It was the middle of a tennis match. An important one. I was in a semi-crouched position at the baseline, shifting my weight from one foot to the other, ready to receive the serve when I saw it. A black leggy insect flying toward me 90 to nothin’ – like a ding-dang kamikaze pilot – right toward my face.
On impulse, I swung my racket at it … and missed. (This comes as no surprise if you’ve ever seen me play tennis.) A wasp! It kept coming. Fast. Aiming right between my eyes.
In self-defense, I swatted it away with my hand and immediately felt the red-hot searing pain of a sting on my index finger.
As I hopped around screeching like a banshee, my tennis partner oozed sympathy when she saw my finger swelling like a bratwurst, but my opponents were quick to inform me that I could only have two minutes to recover. Two measly minutes. There is, after all, no such thing as an insect let in a blood sport like tennis. (And you thought we were out there having fun?)
Now a wasp sting is very different than a bee sting. When a bee stings you, the barbed stinger tears loose from the bee’s abdomen and it dies (did you know that males, also called drone bees, don’t have stingers but females – the worker bees and Queens – do?).
Actually, this makes perfect sense to me, having been stung by more than a few human Queen bees.
But a wasp doesn’t die after stinging you. With no barbed stinger, it can, in fact, sting multiple times, and this particularly miffed one on the tennis court missed the memo that the war was over. When my two minutes had expired and I was back on the court trying to wrap my unbending sausage finger around my racquet grip, here comes the relentless insect yet again, circling my head, zeroing in for the kill. What on earth had I done to tick him off so?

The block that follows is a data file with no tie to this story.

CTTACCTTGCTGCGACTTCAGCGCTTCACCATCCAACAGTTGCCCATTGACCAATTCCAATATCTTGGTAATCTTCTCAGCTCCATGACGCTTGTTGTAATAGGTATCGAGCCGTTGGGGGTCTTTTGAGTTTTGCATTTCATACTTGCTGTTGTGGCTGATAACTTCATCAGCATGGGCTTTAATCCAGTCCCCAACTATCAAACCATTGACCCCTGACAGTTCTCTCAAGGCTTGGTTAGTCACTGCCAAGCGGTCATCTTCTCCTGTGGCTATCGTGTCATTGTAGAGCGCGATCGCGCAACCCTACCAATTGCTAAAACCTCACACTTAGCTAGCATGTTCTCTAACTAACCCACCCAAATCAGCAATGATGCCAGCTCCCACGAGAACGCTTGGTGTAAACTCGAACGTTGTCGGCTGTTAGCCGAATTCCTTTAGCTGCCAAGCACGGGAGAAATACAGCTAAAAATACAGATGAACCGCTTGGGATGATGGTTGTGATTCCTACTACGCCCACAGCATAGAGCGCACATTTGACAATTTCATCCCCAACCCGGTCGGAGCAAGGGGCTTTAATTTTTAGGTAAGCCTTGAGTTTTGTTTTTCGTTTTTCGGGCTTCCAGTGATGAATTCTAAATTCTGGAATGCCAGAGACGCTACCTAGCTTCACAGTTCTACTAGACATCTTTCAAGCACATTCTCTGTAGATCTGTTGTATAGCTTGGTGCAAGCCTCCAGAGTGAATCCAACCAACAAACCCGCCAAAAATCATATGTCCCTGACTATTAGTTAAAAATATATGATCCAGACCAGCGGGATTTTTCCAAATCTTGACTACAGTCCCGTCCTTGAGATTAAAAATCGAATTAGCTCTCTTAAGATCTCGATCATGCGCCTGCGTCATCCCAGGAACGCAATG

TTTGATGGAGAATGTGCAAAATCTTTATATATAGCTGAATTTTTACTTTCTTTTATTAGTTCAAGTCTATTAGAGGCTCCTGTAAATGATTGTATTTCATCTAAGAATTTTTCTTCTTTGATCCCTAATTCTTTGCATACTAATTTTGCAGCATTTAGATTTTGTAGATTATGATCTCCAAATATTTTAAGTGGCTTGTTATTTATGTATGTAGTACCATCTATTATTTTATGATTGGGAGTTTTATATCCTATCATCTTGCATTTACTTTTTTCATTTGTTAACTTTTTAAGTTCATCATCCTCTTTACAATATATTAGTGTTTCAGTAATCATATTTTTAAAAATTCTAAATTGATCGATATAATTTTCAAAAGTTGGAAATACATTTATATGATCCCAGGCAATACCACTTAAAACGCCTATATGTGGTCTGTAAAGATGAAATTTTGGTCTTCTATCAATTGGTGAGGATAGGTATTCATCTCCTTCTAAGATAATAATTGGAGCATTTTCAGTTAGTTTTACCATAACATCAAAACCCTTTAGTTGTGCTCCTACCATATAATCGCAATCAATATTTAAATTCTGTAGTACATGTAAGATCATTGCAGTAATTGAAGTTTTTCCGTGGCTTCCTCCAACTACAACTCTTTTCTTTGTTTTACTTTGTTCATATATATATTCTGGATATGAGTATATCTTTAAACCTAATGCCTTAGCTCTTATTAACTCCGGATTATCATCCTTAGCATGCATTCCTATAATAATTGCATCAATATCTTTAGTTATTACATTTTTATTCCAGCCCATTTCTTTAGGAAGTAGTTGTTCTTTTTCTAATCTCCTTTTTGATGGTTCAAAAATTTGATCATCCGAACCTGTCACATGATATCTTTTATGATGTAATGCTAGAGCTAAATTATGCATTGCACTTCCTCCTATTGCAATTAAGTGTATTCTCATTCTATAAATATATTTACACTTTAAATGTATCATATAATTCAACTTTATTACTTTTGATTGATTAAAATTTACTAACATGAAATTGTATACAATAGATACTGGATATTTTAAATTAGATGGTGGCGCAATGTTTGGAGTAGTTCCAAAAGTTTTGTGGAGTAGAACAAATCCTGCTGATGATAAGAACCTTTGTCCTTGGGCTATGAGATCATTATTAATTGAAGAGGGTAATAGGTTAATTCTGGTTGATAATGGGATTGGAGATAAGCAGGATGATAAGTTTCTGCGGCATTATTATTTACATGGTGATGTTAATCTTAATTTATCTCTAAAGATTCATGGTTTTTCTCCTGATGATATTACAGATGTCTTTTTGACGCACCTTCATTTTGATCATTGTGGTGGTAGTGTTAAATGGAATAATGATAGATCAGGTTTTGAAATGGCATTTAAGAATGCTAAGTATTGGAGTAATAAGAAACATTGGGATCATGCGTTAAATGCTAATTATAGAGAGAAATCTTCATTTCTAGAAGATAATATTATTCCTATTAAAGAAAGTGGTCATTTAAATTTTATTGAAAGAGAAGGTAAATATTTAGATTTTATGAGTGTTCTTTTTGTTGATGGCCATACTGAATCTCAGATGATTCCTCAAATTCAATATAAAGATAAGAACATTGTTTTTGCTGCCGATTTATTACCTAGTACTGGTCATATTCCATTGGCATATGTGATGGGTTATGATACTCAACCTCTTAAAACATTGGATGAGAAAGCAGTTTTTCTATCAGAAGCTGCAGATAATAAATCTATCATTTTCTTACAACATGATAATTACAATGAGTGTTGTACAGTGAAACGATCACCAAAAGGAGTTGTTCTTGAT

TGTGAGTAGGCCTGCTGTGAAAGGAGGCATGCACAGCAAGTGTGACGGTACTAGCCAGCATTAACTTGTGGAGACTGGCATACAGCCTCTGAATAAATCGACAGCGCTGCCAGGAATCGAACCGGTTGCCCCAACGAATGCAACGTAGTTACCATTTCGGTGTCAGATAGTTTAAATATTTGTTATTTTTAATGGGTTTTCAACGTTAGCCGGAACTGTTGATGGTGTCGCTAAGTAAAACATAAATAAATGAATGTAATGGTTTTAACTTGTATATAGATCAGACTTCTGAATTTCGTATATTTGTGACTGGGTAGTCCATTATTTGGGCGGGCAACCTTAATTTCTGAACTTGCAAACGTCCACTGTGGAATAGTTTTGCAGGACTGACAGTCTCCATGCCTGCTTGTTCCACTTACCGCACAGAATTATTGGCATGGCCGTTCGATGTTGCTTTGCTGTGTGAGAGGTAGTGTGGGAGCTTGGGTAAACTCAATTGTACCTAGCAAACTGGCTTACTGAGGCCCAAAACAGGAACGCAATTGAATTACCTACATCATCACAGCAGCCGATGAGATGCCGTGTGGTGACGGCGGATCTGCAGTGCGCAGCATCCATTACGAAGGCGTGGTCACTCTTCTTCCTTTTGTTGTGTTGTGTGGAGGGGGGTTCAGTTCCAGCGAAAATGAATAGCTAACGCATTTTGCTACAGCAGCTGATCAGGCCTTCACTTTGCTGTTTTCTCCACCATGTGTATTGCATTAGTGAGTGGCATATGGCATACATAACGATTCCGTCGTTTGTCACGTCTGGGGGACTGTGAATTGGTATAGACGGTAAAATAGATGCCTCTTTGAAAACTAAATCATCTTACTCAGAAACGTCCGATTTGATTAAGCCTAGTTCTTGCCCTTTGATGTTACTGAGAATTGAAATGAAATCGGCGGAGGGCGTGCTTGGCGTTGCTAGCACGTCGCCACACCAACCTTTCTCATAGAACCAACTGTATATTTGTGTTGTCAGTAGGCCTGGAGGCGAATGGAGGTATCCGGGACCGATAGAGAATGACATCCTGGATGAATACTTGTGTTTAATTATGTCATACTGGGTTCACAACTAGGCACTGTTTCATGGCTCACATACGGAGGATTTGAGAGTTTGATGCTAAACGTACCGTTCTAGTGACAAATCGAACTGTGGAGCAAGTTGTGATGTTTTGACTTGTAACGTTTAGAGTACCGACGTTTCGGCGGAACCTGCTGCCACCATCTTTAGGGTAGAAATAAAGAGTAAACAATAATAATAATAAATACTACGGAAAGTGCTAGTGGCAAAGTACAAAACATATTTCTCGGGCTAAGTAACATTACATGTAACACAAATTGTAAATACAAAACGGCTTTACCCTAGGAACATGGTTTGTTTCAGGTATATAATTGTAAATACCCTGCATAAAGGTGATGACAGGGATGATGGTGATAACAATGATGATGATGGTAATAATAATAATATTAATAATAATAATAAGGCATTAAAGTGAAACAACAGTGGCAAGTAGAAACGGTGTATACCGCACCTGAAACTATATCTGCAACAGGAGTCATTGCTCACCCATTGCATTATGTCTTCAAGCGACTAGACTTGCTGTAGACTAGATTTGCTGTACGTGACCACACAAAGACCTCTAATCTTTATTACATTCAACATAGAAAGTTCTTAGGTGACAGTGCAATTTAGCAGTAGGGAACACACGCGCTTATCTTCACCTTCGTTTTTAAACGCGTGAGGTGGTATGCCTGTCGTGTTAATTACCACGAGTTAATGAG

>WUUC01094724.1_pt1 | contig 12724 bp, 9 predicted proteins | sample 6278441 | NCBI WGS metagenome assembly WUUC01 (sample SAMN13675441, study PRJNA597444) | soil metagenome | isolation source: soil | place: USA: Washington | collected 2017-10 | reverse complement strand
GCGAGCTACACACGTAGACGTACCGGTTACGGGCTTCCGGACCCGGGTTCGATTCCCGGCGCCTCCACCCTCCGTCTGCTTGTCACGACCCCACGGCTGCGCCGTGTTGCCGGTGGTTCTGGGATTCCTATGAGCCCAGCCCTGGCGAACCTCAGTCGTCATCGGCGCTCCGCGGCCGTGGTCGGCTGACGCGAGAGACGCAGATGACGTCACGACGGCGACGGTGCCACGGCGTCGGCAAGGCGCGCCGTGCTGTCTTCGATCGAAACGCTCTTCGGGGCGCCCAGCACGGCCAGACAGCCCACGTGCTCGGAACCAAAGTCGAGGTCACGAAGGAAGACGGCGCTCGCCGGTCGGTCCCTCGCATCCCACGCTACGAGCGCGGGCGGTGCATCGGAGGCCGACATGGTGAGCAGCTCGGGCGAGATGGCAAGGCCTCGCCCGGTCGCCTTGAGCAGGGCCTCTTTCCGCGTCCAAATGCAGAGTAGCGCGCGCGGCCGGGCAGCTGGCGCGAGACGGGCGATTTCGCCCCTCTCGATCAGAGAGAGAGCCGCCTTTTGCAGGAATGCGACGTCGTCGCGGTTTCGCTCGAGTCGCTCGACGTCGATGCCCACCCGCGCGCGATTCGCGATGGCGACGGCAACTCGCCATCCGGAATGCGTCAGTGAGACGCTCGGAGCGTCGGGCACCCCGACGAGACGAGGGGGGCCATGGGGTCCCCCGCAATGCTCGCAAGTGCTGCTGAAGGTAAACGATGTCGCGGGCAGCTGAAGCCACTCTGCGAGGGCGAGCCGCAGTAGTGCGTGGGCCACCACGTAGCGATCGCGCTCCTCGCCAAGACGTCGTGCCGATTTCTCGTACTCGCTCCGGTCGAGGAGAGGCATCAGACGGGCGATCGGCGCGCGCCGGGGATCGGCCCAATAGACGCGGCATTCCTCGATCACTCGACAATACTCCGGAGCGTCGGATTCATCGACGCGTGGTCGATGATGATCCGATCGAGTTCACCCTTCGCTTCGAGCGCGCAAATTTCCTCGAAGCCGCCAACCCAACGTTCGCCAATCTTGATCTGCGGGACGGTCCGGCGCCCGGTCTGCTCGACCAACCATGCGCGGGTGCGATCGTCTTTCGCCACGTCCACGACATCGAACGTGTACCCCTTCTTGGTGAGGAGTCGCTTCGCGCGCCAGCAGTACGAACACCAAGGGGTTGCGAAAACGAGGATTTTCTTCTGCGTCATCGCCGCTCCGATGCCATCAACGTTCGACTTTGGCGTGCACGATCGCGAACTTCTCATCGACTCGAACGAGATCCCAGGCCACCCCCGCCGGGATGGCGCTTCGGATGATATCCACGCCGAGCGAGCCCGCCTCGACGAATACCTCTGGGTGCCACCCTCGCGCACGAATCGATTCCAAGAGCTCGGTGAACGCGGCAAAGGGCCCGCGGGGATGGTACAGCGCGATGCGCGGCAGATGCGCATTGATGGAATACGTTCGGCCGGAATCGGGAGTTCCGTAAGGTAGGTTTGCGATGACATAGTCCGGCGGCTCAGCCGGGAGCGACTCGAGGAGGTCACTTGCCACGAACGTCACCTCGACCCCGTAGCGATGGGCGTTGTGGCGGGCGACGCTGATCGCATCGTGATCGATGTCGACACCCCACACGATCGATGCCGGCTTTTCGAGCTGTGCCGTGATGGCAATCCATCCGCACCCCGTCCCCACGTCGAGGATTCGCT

I knew my 63-inch self was no match for that irate 2-inch dude so I was outta there.
As I later sat with an ice bag encompassing my edematous finger, it occurred to me that stings – whether from bush beasties or humans – take precious time for recovery. Time that is completely wasted. Time that could be used doing any number of helpful, useful, productive things.
Stings inflict damage (albeit it temporary one can only hope) that’s a royal pain in the rump – they’re totally unnecessary, serve no redemptive purpose, and wouldn’t we all be better off if they never happened in the first place?
Yup. Exactly. It was at that moment that I got a conviction heart-tweet from Papa God: Deb, dearest daughter, remember that careless remark you made to your friend yesterday and the flicker of hurt that crossed her face? How do you think people feel about the stings you yourself sometimes inflict? They’re totally unnecessary, serve no redemptive purpose, and wouldn’t we all be better off if they never happened in the first place?
My scripture-of-the-month just happened to jibe with this very thing – to sting or not to sting. “Therefore, as God’s chosen people, holy and dearly loved, clothe yourself with compassion, kindness, humility, gentleness and patience. Bear with each other and forgive whatever grievances you may have against one another. Forgive as the Lord forgave you” (Col. 312-13 NIV).
Come to think of it, that sounds pretty anti-sting to me.
And it also sounds non-coincidental that a vitriolic wasp with an inexplicable vendetta targeted me in the middle of a tennis court.
Geesh. I hope all my life lessons don’t hurt so much.
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